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Collards are often paired with bacon, but our new favorite twist is to flavor the greens with spicy pepperoni.

This superfresh, crunchy salad stars very thinly sliced golden beets, which have a sweet, earthy flavor.

F&W’s Kay Chun uses hearty mustard greens to make this crunchy, bright and tangy salad.

This rich and delicious creamed kale from star chef Tyler Florence is an excellent swap for more traditional creamed spinach.

Crisp fried shallots are a terrific contrast to creamy greens, especially when they’re stirred in and sprinkled on top.

This is a Southern interpretation of French creamed spinach. The collards add a pleasant bitterness to this lush side dish, but it’s important to shred them finely before you simmer them in the cream or they’ll never get tender.

This pan-fried broccoli rabe is a pleasant departure from the standard version made with garlic and chiles, though it does include those ingredients. Ryan Hardy mixes the garlic and chiles, along with fennel, into a satisfying tomato sauce that balances the bitter greens and adds lovely color, too.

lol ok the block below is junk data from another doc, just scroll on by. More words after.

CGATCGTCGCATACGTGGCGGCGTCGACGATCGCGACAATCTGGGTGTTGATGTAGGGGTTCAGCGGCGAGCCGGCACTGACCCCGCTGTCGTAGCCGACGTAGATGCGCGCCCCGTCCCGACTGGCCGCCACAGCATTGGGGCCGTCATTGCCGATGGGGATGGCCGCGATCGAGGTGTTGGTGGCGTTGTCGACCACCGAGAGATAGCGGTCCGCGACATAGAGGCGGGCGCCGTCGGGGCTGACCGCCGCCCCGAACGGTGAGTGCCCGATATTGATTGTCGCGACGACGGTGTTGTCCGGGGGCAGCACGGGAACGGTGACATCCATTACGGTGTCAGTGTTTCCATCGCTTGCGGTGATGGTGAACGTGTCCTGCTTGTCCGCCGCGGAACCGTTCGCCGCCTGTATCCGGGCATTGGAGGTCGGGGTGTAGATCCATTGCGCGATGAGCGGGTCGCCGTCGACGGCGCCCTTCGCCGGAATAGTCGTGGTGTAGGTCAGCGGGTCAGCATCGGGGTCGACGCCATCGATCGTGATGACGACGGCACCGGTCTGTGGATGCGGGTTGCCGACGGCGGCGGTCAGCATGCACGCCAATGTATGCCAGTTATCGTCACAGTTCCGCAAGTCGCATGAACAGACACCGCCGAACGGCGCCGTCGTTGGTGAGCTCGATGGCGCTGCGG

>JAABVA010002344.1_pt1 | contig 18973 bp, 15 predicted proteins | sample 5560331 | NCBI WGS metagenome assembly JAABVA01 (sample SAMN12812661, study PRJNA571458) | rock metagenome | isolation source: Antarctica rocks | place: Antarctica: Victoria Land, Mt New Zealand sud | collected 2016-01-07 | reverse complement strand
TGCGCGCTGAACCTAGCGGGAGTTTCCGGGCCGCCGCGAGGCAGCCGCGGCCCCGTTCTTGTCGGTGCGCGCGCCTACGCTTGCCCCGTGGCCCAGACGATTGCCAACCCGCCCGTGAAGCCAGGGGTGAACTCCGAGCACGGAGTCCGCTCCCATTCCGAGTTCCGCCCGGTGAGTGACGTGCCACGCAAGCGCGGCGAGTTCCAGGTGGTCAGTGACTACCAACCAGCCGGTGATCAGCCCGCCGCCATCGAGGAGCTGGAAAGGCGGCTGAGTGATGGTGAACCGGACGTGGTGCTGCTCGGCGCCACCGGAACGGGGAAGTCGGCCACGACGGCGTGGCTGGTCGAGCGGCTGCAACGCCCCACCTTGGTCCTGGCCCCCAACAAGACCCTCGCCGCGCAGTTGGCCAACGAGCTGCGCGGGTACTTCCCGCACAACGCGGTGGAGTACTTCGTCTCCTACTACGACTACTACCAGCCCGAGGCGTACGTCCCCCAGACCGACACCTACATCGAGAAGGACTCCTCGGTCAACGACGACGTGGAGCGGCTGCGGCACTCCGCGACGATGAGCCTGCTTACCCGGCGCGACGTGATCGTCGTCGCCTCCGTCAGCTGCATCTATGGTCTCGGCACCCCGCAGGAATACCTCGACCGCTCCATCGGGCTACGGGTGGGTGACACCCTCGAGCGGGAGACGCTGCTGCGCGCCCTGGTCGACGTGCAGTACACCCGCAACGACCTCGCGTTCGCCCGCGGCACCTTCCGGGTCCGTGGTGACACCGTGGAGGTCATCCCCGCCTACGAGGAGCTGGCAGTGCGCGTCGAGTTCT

Bake the greens in individual dishes for a more sophisticated presentation.

The array of bitter greens, lightly wilted by hot garlic oil, is delicious with the flavors of balsamic vinegar and sweet quince paste in the dressing. Chef Govind Armstrong recommends using a soft blue like Gorgonzola for making a creamy dish. The firm blue cheese here creates a more crumbly topping.

This luscious side dish can be prepared up to three days ahead. The duo of sweet parsnip and creamy spinach is unbeatable.

This salad is the perfect blend of flavors—bitter (watercress, arugula), tart (pomegranate seeds) and sweet (honey and pear).

“I often use just one or two spices, such as the ginger and cumin in this Swiss chard,” says Madhur Jaffrey. “It’s a very northern Indian approach.”

Delicious and easy to make and serve, this frittata-like casserole is just the kind of dish that F&W’s Justin Chapple likes to serve as a first course at dinner parties. He slices the baked casserole into bite-size squares and tops them with a dollop of crème fraïche to serve with cocktails.

Just a little red wine vinegar transforms this otherwise familiar bowl of garlicky greens.

Chef Sam Hayward usually tops these lush onion-sweetened greens with an excellent aged raw-milk cheese from Vermont called Tarentaise. He says Gruyère or any other Alpine-style cheese is a great substitute.


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